This is of course the first thing people think about when approaching Elementary, and this is the reason why a lot of people won’t like it. I get it, it was amazing. Everyone loves it. Well… I didn’t. First time around, thought it was a TV show not a miniseries, and was completely bored out of my mind. Not even the witty banter saved it. I was severely misinformed and will eventually look at it again, when I feel like torturing myself with Moffatt work. I still haven’t gotten through it. I keep getting distracted.
But this isn’t a bash on Sherlock, or Moffatt, this is a comparison chart. And not about anything that normal people would care about. Nope, this is about format. Which really should be taken into consideration. So, here we go.
- Sherlock Holmes MOVIES
They are great. I go to the theater, I buy overpriced popcorn and drinks, and watch Robert Downey Jr. be awesome and absolutely ridiculous. IN 3—-D—-! It’s a film it has a complete narrative from start to finish that’s done in 120 minutes. The end. Sure, we can have a few sequels, but they are all interdependent of each other in a way not even a Dick Wolf TV crime drama can match. And that takes some mad skills. And character development? What is that? We just don’t have time for that nonsense. But we’re here to talk about television, not movies!
- Sherlock on BBC
Like the films, they have complete narratives (this time done in 90 minutes… ish…), although not quite as formulaic. And here we’ve got a lot stronger ties to the original Sir Arthur Conan Doyle stories than the recent movies or Elementary. Of course, we have a bit more character development, since each episode in the series is intended to have an arcing narrative (presumably… at least, I really hope so…); but not much.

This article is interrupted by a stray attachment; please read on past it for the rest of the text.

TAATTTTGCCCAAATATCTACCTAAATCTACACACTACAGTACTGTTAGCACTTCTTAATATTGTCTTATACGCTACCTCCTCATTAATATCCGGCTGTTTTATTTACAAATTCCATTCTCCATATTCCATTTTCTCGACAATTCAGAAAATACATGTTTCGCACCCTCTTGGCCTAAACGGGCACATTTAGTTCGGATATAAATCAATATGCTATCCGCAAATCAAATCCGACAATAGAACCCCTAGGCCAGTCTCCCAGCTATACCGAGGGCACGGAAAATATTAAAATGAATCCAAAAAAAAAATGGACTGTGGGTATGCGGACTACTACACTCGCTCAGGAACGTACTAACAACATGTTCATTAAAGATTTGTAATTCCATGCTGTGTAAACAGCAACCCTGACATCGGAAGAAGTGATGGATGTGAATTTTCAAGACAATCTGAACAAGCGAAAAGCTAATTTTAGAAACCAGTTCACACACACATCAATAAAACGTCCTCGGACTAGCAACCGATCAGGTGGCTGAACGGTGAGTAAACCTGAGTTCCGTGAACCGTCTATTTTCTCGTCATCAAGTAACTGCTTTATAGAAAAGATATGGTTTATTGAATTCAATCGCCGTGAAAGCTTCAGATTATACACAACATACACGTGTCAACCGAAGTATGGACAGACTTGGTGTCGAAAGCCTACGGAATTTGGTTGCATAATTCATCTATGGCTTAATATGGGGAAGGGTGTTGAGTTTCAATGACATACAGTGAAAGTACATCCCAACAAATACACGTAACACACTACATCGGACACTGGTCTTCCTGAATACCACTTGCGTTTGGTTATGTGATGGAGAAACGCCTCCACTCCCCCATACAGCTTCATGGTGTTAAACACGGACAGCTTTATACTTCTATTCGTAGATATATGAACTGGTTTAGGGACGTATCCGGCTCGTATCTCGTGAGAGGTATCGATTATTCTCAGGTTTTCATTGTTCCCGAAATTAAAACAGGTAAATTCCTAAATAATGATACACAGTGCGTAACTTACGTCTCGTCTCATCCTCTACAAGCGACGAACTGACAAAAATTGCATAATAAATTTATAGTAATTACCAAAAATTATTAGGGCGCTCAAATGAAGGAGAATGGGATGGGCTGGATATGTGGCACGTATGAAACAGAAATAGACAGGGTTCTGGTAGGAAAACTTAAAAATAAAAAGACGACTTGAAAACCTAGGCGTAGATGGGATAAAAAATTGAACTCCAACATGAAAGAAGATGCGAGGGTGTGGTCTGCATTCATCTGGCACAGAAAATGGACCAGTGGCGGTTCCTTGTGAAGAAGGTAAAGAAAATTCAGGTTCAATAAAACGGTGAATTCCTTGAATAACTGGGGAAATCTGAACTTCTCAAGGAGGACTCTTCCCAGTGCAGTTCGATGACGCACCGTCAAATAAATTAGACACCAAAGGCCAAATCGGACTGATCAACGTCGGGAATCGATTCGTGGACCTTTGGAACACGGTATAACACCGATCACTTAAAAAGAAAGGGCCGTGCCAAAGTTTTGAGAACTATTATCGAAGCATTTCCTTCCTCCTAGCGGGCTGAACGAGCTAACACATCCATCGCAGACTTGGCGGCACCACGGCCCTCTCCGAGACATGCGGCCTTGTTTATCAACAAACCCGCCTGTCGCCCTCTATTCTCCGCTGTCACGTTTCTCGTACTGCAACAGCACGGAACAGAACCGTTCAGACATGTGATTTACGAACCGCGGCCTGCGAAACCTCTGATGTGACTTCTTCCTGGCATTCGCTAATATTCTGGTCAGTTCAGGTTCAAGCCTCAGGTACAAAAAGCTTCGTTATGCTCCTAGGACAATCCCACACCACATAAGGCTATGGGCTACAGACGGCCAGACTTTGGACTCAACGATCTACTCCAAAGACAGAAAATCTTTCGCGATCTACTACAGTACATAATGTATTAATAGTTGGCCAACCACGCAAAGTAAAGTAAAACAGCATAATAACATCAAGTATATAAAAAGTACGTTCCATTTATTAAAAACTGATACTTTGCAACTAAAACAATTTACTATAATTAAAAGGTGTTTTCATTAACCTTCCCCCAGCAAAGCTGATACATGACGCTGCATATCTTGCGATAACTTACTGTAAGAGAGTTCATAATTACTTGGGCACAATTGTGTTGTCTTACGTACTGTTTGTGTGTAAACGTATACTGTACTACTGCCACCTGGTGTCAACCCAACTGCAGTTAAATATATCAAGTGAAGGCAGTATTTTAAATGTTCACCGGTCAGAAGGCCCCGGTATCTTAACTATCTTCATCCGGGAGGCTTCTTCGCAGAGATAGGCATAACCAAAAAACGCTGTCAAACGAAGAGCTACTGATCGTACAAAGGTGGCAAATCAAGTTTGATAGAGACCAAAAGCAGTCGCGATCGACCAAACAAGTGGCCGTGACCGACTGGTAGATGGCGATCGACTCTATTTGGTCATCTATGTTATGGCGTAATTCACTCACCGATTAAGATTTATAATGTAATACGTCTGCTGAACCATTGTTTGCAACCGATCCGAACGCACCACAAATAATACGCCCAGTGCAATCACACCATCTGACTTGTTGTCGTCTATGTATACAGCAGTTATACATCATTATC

Furthermore, Sherlock really should be described as a TV miniseries, and not a limited run traditional show. As stated above, this got me into a bit of trouble the first time around. I understand that the British broadcasting model is different, so it really can’t even be viewed in the same way as we view other TV programs, but I will. Because even though it’s different, we can still use American TV categorizations to describe it, since every other way it fits the bill. And besides the differences between reality and scripted, comedy and drama, British TV just doesn’t have the release schedule categorizations that American TV does. They did it with the Emmys, so that’s the way I’ll deal with it.
- Elementary on CBS
Now to the crux of the matter. Here we’ve got a traditional American scripted television series, with 22 (ish) episodes a season (as long as it gets picked up by CBS) and only 40 minutes an episode (wow, do I miss those 50 minutes of old…). Oh, and we’ve got commercials here. A lot of them. Not a lot of time for narrative development, but plenty of time for character development. Probably too much time. Of course, some of these things are exaggerated quite a lot by the network. CBS is known for creating quite the formulaic series, and that is definitely reflected in Elementary. Nothing too serious, a little bit quirky to attract new viewers, and with plenty of syndication power. This doesn’t make it better or worse than any of the other formats, just different.
And since they are all different forms, they each should be treated differently. Unfortunately, time is not on anyone’s side, and they will be compared to each other. Which is very unfortunate for Elementary, since it really is a great series. I particularly like the way that Lucy Liu’s Joan Watson doesn’t like Sherlock Holmes by any stretch of the imagination. The aloof tolerance is a twist which you don’t see very often. Even Lisbon in The Mentalist enjoys Jane a little, regardless of how much she doesn’t want to show it. She really doesn’t like him, and I really like that. So long as this doesn’t turn into a romantic relationship, I could really begin to like these two. Maybe this will end up to be something like Monk. Which would be great, because The Mentalist and Perception and Psych just aren’t cutting it for me. Elementary could turn into a syndication dream. I just hope it lasts that long. The trick for Elementary will be to create enough new and interesting cases worthy of the great Sherlock Holmes.